In July, Klobuchar and Blunt, along with Senators Catherine Cortez Masto (D-NV) and Kevin Cramer (R-ND), introduced bipartisan legislation to provide economic support for organizations involved in promoting and hosting tourism, travel, or other special events. The Sustaining Tourism Enterprises During the COVID–19 Pandemic (STEP) Act would modify existing Economic Development Administration (EDA) grant programs to provide direct support to the hard-hit tourism and travel industry to promote economic recovery and help increase public confidence as these industries look to reopen safely in the future.

"While no one can replace lost income, we appreciate the efforts of made through this legislation to help relieve the operational costs burdened onto these businesses through the pandemic," Heibel said. "Overall, I would say that our local tourism community faired better through the pandemic than we had initially predicted. Although not under the most ideal circumstances, we were able to engage with many of the travelers who typically passed through us on their way to Canada. Our water-fronted businesses, fishing guides, houseboat operators and the Park did exceptionally well in capitalizing on these displaced Canadian-bound traveler. We had what I would guess to be close to a a record summer for first-time visitors that enjoyed discovering the beauty of Rainy Lake. We were also revealed to be an exceptional social-distanced travel destination through our offering of island camping, houseboating, cabins and short-term vacation rentals, which all allow travelers to quasi-quarantine while on vacation. We are proud of all of our lodging operators, restaurants, and retailers whom we believe performed exceptionally well through incredible restrictions on their business by enhancing their cleaning procedures and enacting site modifications to ensure safety for both visitors and locals alike."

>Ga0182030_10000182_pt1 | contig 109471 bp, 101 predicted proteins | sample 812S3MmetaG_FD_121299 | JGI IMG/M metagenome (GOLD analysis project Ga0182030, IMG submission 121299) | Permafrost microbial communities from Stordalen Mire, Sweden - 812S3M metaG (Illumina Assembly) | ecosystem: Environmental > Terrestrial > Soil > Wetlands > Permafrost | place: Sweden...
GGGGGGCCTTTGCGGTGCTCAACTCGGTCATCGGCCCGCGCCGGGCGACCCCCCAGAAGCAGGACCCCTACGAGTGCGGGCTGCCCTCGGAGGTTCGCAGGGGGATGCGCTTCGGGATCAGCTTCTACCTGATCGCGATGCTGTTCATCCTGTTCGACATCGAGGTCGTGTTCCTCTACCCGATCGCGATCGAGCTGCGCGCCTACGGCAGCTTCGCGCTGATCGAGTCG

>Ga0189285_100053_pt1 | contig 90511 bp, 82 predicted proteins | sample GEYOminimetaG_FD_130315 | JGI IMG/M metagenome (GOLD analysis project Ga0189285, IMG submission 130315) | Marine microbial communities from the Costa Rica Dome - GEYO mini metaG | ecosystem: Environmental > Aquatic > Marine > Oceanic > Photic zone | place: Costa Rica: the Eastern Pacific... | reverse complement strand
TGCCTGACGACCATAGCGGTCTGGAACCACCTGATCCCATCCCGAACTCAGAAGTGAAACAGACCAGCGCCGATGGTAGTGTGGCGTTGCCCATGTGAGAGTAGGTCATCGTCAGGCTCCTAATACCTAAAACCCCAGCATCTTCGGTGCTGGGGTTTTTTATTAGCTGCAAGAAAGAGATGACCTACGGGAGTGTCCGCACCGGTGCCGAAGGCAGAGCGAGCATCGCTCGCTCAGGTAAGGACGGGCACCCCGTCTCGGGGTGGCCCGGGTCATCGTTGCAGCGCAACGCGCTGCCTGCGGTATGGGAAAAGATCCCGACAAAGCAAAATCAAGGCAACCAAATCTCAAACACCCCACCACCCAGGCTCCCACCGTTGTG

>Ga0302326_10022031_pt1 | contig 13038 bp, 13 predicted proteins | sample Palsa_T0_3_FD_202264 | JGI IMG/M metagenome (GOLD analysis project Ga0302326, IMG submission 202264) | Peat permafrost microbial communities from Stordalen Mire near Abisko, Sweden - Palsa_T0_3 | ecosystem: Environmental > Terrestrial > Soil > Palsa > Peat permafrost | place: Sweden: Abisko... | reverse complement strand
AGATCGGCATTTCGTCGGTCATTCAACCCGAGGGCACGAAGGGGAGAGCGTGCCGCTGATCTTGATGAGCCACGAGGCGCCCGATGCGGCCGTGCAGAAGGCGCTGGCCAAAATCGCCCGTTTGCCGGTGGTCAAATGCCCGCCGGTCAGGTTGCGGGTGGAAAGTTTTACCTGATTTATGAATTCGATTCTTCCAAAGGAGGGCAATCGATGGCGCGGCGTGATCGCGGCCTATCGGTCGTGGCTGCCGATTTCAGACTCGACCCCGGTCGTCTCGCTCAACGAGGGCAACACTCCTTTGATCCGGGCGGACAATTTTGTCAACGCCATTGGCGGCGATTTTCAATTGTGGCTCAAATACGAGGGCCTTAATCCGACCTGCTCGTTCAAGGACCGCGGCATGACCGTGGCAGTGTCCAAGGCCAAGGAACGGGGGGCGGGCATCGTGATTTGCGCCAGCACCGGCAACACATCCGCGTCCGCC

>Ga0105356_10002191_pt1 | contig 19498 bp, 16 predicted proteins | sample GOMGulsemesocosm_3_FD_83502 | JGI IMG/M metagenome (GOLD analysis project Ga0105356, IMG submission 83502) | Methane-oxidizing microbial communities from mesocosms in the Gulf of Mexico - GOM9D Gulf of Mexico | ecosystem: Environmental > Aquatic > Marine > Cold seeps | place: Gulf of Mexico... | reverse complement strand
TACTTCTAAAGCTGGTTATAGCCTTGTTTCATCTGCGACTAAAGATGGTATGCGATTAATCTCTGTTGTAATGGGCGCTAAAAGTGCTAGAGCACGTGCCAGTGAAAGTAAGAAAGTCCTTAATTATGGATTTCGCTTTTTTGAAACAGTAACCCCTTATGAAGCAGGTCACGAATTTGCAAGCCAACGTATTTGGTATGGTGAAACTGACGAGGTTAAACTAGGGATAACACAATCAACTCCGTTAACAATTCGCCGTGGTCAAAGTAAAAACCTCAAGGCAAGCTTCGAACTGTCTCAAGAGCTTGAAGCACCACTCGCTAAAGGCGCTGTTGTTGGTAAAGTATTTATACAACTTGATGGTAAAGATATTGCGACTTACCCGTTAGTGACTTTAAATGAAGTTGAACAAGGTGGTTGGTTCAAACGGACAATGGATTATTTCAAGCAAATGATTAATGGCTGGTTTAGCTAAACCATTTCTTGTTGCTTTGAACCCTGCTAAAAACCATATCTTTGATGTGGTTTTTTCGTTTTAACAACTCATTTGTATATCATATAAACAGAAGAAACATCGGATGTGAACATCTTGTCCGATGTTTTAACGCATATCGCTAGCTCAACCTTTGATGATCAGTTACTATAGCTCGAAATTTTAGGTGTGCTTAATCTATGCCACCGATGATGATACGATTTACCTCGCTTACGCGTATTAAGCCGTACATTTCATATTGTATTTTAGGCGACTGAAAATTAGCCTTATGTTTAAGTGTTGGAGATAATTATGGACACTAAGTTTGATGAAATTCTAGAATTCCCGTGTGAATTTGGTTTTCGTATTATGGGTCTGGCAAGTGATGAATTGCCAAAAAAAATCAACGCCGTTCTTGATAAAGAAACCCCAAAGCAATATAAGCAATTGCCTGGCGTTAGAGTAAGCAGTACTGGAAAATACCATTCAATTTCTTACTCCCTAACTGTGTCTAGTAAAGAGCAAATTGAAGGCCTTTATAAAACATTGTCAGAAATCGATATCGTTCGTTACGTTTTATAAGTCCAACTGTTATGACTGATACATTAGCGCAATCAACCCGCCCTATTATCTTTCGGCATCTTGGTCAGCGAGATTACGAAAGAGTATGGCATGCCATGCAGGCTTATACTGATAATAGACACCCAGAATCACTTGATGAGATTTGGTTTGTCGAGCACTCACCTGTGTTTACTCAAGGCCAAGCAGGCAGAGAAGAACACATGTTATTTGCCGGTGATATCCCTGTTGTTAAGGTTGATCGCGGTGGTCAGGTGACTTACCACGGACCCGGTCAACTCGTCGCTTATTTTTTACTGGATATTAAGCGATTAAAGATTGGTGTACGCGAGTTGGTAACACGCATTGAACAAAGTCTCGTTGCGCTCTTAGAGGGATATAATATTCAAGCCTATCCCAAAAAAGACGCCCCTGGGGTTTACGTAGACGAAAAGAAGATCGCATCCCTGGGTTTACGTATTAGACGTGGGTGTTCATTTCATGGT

Earlier this year, Klobuchar and Cortez Masto led 14 of their Senate colleagues in a letter to Congressional leaders calling for additional funding for the EDA’s programs in future coronavirus economic recovery legislation. These programs help drive local economic development projects, develop new industries, build vital infrastructure, and enhance tourism and travel.

Last year, Klobuchar and Blunt helped secure the reauthorization of Brand USA through 2027. Brand USA is a public-private partnership that enhances tourism and job creation across the country. The program, which was established under the bipartisan Travel Promotion Act of 2009, brings in millions of additional international visitors to the U.S. each year at zero cost to taxpayers.

"That effort has importance because studies show national parks are the favored destinations of foreign travelers and we have one of those," Schultz said of the Brand USA effort. 

Looking forward

When thinking about 2021, Schultz and Heibel said while they can't predict how the pandemic will shape next summer, they are thinking ahead. 

"The Convention and Visitors Bureau is planning to promote our destination to markets in the metro area and our neighboring states," Schultz said. "The CVB will launch new promotion for winter and spring tourism. That will start in November with banner ads, emails and social posts directed at the Metro area and central/southern Minnesota."

Heibel said what was learned this year will help next summer.

"We believe we are aimed for a stronger tourism season in 2021 and appreciate the creativity, adaptability, and commitment of our tourism-related businesses to continue to provide exceptional service and lasting memories to our guests," she said.